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PM Sharon: ‘I’ll Present Disengagement Plan To the Knesset on October 25th’. Evacuation Will Be Linked To Situation On the Ground’

Labor’s Peres: ‘We’ll Support Sharon Only If He Sincere On Disengagement As Part Of Roadmap Process’

Analyst David Essing: ‘Likud Rebels Warn Privately They’ll Try To Topple Sharon If He Carries Out Withdrawal’

P.M. Sharon

Prime Minister Ariel Sharon has opened the Knesset’s winter session by announcing that he will present his disengagement plan to the House in another two weeks. Sharon was confident the Knesset will approve the controversial plan, which calls for the evacuation of the Gaza Strip and 4 settlements on the West Bank. Opposition leader Shimon Peres declared that his Labor party will support Sharon only if the Prime Minister proves he is sincere about really implementing the withdrawal. Peres sharply criticized the recent interview by Dov Weisglass, Sharon’s top aide, who said the disengagement plan was really designed to freeze the peace process with the Palestinians. Meanwhile, Likud rebels warn they will vote against the withdrawal. Analyst David Essing says some rebels warn if they cannot dissuade Sharon, they will topple him.

Tension was running high on the opening day of the new winter session. At stake are crucial Knesset votes on Prime Minister Ariel Sharon’s controversial plan to withdraw from the Gaza Strip and 4 isolated settlements in Samaria.

:: IsraCast Audio ::

Prime Minister Sharon is not backing down… he will present his withdrawal plan to the House for a vote on October 25th. Sharon is confident that it will be passed, despite the fierce opposition in his own Likud party. It would then be possible to implement the withdrawal by the end of next year. And here, the PM added that this would be in close contact with developments on the ground. He went on to say that Israel must retain the capability to continually monitor the security and political situation; this with the goal of, “Suiting our actions to the evolving situation and primarily to defend ourselves and better cope with terror.” This was a new formulation by Sharon - until now it has declared that no Jew will stay in Gaza by the end of next year.

Knesset Opening

The October vote would be followed in the first week of November by the bill for financially compensating the settlers. It would detail all the arrangements for the settlers who would be forced to evacuate their homes and communities. Sharon said he fully understood the pain of the settlers, who had built their homes in the Gaza Strip, and he had instructed they be treated in the most humane and generous way possible.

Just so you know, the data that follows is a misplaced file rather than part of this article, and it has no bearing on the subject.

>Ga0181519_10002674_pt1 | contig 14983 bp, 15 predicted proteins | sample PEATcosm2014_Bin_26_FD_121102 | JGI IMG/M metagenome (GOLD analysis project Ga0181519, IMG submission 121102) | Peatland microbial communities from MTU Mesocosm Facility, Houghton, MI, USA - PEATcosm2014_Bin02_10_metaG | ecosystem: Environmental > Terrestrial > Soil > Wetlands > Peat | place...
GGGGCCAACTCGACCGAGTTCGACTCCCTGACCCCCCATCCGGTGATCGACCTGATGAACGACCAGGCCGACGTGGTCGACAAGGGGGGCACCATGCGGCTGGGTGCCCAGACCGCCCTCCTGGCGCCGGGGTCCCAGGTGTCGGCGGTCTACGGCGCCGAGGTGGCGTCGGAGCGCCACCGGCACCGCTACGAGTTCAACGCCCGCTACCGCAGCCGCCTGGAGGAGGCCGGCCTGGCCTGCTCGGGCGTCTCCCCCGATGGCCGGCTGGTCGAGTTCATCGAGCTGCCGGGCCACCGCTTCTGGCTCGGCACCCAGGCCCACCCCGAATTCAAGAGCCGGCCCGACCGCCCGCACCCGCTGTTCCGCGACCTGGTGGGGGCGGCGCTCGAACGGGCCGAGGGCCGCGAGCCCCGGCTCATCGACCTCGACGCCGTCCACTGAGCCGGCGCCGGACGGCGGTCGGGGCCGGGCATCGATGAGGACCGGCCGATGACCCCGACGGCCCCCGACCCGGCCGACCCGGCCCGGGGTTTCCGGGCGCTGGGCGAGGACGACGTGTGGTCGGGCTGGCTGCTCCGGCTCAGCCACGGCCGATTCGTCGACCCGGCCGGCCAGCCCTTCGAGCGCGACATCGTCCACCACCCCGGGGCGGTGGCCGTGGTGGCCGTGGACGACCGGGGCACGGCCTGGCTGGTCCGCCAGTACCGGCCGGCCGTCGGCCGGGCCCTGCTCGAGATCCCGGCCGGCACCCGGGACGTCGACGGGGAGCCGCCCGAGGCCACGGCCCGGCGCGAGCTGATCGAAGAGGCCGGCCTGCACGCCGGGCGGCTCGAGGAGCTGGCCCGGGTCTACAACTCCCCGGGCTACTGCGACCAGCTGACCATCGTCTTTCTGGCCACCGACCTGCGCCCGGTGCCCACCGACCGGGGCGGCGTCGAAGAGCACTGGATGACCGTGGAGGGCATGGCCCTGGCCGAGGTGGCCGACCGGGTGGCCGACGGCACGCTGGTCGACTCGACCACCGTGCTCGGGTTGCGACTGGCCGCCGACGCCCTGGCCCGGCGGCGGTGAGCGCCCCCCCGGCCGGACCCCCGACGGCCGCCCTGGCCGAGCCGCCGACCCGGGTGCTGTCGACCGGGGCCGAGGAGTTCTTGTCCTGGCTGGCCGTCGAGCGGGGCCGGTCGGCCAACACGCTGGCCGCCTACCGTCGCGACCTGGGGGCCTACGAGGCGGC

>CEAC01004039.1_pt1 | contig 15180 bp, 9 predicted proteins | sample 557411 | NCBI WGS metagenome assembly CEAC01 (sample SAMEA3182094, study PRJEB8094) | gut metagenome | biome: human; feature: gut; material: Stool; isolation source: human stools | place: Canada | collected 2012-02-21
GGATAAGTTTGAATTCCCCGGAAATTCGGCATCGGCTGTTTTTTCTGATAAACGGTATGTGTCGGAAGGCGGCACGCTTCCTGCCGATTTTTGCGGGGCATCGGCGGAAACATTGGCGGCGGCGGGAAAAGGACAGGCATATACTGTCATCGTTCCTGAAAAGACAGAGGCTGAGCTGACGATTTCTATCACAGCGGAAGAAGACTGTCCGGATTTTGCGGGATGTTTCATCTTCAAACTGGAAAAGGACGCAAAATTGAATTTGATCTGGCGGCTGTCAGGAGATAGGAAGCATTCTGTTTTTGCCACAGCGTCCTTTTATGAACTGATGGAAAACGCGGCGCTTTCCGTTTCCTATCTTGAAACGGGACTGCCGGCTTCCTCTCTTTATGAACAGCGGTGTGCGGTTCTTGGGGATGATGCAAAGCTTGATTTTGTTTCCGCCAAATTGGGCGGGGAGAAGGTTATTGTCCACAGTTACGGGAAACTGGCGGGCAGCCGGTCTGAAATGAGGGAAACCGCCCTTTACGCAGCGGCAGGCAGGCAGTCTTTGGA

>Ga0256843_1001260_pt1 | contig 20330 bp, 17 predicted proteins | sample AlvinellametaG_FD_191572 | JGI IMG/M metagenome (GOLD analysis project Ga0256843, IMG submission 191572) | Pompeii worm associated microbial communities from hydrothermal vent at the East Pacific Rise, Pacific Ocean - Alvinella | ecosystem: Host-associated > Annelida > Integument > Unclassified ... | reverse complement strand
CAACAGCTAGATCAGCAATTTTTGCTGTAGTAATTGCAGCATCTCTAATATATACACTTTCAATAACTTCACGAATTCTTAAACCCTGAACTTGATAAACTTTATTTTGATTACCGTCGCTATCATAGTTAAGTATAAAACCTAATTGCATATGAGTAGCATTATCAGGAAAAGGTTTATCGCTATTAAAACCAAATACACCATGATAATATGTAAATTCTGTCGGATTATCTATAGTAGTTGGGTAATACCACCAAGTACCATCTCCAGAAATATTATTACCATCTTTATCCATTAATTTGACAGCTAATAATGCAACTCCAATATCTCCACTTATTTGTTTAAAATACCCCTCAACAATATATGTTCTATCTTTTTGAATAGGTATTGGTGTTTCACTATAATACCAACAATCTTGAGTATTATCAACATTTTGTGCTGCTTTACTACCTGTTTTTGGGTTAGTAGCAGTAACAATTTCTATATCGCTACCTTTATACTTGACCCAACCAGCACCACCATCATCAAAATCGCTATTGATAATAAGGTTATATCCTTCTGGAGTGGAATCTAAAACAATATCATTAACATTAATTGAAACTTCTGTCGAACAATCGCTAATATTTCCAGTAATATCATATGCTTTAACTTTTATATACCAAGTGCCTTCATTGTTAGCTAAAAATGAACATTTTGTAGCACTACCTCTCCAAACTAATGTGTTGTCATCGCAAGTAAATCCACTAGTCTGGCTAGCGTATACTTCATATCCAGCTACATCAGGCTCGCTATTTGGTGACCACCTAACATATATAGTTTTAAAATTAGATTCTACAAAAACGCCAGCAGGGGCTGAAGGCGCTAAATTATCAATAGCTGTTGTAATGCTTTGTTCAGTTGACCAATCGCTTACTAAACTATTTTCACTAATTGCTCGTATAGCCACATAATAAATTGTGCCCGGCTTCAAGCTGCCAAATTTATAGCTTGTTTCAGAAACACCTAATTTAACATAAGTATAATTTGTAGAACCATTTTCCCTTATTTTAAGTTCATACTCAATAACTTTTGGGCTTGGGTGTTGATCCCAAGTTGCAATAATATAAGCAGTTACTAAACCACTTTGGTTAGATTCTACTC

Israel was sticking to the ‘road-map’ which, he said, was the sole plan for a lasting agreement. It obligated the Palestinians to eliminate their terrorism and initiate wide governmental reforms, before starting to negotiate. However, he charged the Palestinians had done nothing to fulfill their commitments; on the contrary, they had actually stepped up the terrorism and backed off the reforms. Therefore, Sharon declared the Palestinians alone bore full ‘guilt’ for the political stalemate and their failure to realize their national aspirations.

The Prime Minister was obviously aware of the negative impact made by his top aide Dov Weisglass, who has said Sharon’s disengagement plan was designed to freeze the peace process. Sharon said Israel wanted to renew negotiations on a roadmap solution, but as long as the Palestinians did not keep their part of the deal, there could be no negotiations.

And because there was no true peace partner, Israel was forced to initiate steps to buttress her international position, improve security for her citizens, to combat terrorism and improve the humanitarian condition of the civilian population.

Opposition Leader Peres

Although Sharon did not mention the Weisglass interview, opposition leader Shimon Peres certainly did. In a spirited speech, Peres hauled Sharon over the coals for the views expressed by Weisglass. However, earlier in the Labor party caucus, Peres disclosed that Sharon had telephoned him, pledging that he was committed to the ‘road-map’ and implementing the withdrawal. In light of this, Peres talked of supporting Sharon for the disengagement plan if it were part of an overall peace process. Contrary to the Prime Minister, Peres also felt that Palestinian leaders such as Abu Mazen and Abu Ala could be peace partners. But other Labor MKs demand the party vote against Sharon and try and topple him.

Meanwhile, opponents in Sharon’s own Likud party are vowing to vote against the withdrawal. They say it will be giving in to terrorism and weakening Israel’s security. Led by Cabinet Minister Uzi Landau, they are campaigning for a national referendum on the issue. However, privately they warn they will try and oust their own party leader if he tries to carry out the withdrawal. A majority of the Likud’s 40 MKs initially opposed the withdrawal after a party referendum also rejected it. Although that number may have shrunk, it is still significant. So, Sharon has far greater support in Labor for the withdrawal. And the burning question in both parties is ‘To topple or not topple Sharon!’

As for the disengagement plan, the Prime Minister should be able to push it through the House, with Labor’s support. But the question is will he still have his own party behind him? His main Likud rival, Finance Minister Bibi Netanyahu opposes the pull out; he and the rebels are still trying to persuade the Prime Minister to decide the withdrawal issue in a national referendum; so far, Sharon is refusing.

David Essing

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